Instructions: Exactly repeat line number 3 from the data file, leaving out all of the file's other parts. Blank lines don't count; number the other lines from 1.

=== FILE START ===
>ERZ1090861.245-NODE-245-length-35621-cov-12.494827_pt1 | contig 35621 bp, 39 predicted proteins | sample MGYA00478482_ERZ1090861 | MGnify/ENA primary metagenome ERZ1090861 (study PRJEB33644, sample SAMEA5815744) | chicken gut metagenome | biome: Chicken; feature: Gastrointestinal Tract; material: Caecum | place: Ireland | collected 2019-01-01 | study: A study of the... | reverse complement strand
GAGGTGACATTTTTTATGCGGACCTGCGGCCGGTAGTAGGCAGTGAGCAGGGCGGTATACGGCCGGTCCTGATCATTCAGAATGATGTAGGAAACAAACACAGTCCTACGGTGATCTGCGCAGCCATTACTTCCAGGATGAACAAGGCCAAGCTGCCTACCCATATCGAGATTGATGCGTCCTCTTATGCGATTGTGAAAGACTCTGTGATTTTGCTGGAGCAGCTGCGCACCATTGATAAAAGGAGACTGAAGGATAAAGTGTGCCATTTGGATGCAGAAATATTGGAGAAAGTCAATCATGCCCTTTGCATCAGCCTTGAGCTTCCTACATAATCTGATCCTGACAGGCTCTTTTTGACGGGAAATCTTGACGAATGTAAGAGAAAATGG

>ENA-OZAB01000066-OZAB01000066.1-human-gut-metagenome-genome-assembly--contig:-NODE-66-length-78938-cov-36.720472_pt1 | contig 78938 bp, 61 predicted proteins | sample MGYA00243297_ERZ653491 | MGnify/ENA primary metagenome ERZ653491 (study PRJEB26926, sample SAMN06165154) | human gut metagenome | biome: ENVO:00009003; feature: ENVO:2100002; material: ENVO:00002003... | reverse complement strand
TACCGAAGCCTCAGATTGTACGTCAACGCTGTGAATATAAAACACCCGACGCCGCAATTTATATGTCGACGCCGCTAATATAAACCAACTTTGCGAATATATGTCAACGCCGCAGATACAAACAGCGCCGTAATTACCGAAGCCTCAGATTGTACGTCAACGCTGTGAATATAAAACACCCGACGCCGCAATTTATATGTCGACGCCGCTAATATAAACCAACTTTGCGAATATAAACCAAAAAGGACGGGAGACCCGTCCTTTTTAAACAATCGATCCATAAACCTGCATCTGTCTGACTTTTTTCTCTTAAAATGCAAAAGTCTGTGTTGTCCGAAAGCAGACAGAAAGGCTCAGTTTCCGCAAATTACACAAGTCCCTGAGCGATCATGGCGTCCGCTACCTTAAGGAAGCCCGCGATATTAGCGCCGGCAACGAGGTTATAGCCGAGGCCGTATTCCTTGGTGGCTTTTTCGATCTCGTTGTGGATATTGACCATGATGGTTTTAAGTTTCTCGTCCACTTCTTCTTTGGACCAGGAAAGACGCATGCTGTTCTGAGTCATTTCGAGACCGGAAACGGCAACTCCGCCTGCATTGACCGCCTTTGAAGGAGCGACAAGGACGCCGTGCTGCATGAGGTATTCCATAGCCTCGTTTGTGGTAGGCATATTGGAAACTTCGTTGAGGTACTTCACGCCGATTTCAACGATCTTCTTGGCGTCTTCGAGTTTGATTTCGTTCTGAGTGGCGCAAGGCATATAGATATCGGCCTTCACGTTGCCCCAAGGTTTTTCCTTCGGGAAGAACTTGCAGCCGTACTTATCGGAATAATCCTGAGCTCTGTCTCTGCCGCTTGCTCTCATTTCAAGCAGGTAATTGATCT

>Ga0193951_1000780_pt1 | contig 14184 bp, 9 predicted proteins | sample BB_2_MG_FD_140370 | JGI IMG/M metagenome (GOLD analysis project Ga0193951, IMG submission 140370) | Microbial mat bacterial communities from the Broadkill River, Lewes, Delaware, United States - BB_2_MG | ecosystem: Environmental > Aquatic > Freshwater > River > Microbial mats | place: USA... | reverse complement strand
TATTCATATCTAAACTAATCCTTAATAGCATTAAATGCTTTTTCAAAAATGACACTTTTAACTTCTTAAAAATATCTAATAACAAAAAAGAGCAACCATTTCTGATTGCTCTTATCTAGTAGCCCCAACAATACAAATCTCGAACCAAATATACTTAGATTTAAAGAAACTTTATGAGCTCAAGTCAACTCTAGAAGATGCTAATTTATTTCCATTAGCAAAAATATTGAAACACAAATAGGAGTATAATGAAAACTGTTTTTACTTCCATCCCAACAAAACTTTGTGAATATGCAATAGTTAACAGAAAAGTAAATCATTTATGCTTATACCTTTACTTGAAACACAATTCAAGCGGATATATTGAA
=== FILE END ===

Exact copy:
>ENA-OZAB01000066-OZAB01000066.1-human-gut-metagenome-genome-assembly--contig:-NODE-66-length-78938-cov-36.720472_pt1 | contig 78938 bp, 61 predicted proteins | sample MGYA00243297_ERZ653491 | MGnify/ENA primary metagenome ERZ653491 (study PRJEB26926, sample SAMN06165154) | human gut metagenome | biome: ENVO:00009003; feature: ENVO:2100002; material: ENVO:00002003... | reverse complement strand